Readers may find themselves thinking about important spiritual concepts after they close the book, even if they finish it in...

IT ONLY TAKES A MINUTE

Some parents may find that they need this picture book more than their children do.

The book is a sort of checklist. It describes tiny acts of kindness that people can perform in about 60 seconds: “It only takes a minute to smile at people, especially those who really seem to need a smile.” Other items on the list aren’t so much acts as moments of quiet contemplation: “It only takes a minute to look more closely at the things I see—like a flower, and a fluffy white cloud, and the bright blue sky…and to remember Who made all those lovely things.” The book is clearly addressed to an observant Jewish audience. All the boys in the pictures are wearing skullcaps. (Most of the characters are white, but one of the Jewish boys has brown skin.) But with so much political turmoil in the headlines, even less-religious readers may appreciate the general philosophy and find the book a calming alternative to watching the news. (The endpapers are filled with pictures of clanging clocks and bells, cleverly designed to make readers appreciate calmness and mindfulness.) The repetitive format means that the story lacks drama, but these days, drama is the last thing some people need.

Readers may find themselves thinking about important spiritual concepts after they close the book, even if they finish it in a matter of minutes . (Picture book. 3-6)

Pub Date: Sept. 1, 2017

ISBN: 978-1-945560-02-6

Page Count: 20

Publisher: Hachai

Review Posted Online: Aug. 21, 2017

Kirkus Reviews Issue: Sept. 1, 2017

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Mixed-race children certainly deserve mirror books, but they also deserve excellent text and illustrations. This one misses...

BEAUTIFUL, WONDERFUL, STRONG LITTLE ME!

This tan-skinned, freckle-faced narrator extols her own virtues while describing the challenges of being of mixed race.

Protagonist Lilly appears on the cover, and her voluminous curly, twirly hair fills the image. Throughout the rhyming narrative, accompanied by cartoonish digital illustrations, Lilly brags on her dark skin (that isn’t very), “frizzy, wild” hair, eyebrows, intellect, and more. Her five friends present black, Asian, white (one blonde, one redheaded), and brown (this last uses a wheelchair). This array smacks of tokenism, since the protagonist focuses only on self-promotion, leaving no room for the friends’ character development. Lilly describes how hurtful racial microaggressions can be by recalling questions others ask her like “What are you?” She remains resilient and says that even though her skin and hair make her different, “the way that I look / Is not all I’m about.” But she spends so much time talking about her appearance that this may be hard for readers to believe. The rhyming verse that conveys her self-celebration is often clumsy and forced, resulting in a poorly written, plotless story for which the internal illustrations fall far short of the quality of the cover image.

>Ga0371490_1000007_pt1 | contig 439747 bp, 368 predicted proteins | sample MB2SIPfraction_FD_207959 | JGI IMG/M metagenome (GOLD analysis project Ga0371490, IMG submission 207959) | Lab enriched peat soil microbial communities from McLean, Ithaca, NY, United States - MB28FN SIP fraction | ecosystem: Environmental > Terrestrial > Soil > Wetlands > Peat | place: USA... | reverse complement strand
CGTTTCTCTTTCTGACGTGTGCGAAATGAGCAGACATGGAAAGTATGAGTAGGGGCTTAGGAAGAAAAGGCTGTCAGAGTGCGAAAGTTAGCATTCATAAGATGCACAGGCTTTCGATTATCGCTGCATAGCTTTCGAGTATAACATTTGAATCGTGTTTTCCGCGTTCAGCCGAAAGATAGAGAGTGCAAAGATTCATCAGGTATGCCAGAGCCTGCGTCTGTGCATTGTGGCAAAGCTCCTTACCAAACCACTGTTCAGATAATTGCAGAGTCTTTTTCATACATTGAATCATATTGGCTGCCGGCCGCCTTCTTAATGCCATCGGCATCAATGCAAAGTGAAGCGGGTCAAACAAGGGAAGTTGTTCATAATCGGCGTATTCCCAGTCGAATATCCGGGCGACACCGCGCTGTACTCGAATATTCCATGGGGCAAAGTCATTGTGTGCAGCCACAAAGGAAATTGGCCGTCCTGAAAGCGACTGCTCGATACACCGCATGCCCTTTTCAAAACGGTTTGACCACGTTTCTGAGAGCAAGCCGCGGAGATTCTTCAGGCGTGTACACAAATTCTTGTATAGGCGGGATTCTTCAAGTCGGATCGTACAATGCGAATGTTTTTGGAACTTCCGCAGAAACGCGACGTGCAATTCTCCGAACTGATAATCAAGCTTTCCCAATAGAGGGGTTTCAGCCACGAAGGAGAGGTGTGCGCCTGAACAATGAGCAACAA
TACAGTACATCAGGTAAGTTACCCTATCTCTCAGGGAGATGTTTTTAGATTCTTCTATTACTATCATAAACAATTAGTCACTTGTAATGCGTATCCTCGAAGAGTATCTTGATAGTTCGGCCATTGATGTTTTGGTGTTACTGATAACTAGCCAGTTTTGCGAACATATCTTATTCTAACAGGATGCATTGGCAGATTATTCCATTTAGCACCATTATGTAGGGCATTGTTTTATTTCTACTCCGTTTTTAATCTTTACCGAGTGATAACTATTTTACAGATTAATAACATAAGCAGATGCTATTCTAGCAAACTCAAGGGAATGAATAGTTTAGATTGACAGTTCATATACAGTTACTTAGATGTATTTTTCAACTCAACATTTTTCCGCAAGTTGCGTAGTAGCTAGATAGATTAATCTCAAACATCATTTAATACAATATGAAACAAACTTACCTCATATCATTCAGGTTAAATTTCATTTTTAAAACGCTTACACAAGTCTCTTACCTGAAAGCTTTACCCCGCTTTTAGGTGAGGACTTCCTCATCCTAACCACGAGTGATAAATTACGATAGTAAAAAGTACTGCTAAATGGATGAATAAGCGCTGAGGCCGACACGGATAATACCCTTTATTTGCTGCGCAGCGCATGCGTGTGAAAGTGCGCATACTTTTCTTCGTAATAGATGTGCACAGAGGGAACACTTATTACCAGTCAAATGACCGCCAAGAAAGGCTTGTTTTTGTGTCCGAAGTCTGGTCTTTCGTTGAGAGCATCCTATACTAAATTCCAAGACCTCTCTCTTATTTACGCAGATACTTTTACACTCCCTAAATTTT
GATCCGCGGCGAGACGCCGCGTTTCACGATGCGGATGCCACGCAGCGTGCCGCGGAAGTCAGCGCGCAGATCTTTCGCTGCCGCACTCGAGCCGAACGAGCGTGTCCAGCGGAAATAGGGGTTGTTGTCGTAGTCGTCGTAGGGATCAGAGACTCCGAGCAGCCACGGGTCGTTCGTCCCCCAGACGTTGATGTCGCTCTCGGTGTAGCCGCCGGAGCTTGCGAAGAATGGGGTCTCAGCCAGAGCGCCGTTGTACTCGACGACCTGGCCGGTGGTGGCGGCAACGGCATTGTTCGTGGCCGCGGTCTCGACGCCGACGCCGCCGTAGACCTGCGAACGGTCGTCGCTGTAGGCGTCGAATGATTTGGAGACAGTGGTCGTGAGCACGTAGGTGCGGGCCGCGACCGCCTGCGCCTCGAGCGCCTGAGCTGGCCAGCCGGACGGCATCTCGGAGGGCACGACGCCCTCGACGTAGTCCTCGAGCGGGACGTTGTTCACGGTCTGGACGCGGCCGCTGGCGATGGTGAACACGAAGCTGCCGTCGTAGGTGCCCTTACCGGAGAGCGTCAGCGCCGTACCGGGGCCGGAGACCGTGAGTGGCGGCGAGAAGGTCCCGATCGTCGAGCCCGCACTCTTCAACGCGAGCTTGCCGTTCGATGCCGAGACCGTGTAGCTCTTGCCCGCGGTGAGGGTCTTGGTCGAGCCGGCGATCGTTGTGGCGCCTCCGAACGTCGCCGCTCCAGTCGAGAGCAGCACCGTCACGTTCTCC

Mixed-race children certainly deserve mirror books, but they also deserve excellent text and illustrations. This one misses the mark on both counts. (Picture book. 4-6)

Pub Date: Sept. 14, 2018

ISBN: 978-1-63233-170-0

Page Count: 32

Publisher: Eifrig

Review Posted Online: June 11, 2018

Kirkus Reviews Issue: July 1, 2018

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Though this celebration of community is joyful, there just is not much here.

ONE LOVE

A sugary poem, very loosely based on the familiar song, lacks focus.

Using only the refrain from the original (“One love, one heart, let’s get together and feel all right!”), the reggae great’s daughter Cedella Marley sees this song as her “happy song” and adapts it for children. However, the adaptation robs it of life. After the opening lines, readers familiar with the original song (or the tourism advertisement for Jamaica) will be humming along only to be stopped by the bland lines that follow: “One love, what the flower gives the bee.” and then “One love, what Mother Earth gives the tree.” Brantley-Newton’s sunny illustrations perfectly reflect the saccharine quality of the text. Starting at the beginning of the day, readers see a little girl first in bed, under a photograph of Bob Marley, the sun streaming into her room, a bird at the window. Each spread is completely redundant—when the text is about family love, the illustration actually shows little hearts floating from her parents to the little girl. An image of a diverse group getting ready to plant a community garden, walking on top of a river accompanies the words “One love, like the river runs to the sea.”

Though this celebration of community is joyful, there just is not much here. (afterword) (Picture book. 3-5)

Pub Date: Oct. 5, 2011

ISBN: 978-1-4521-0224-5

Page Count: 32

Publisher: Chronicle Books

Review Posted Online: April 5, 2011

Kirkus Reviews Issue: Sept. 15, 2011

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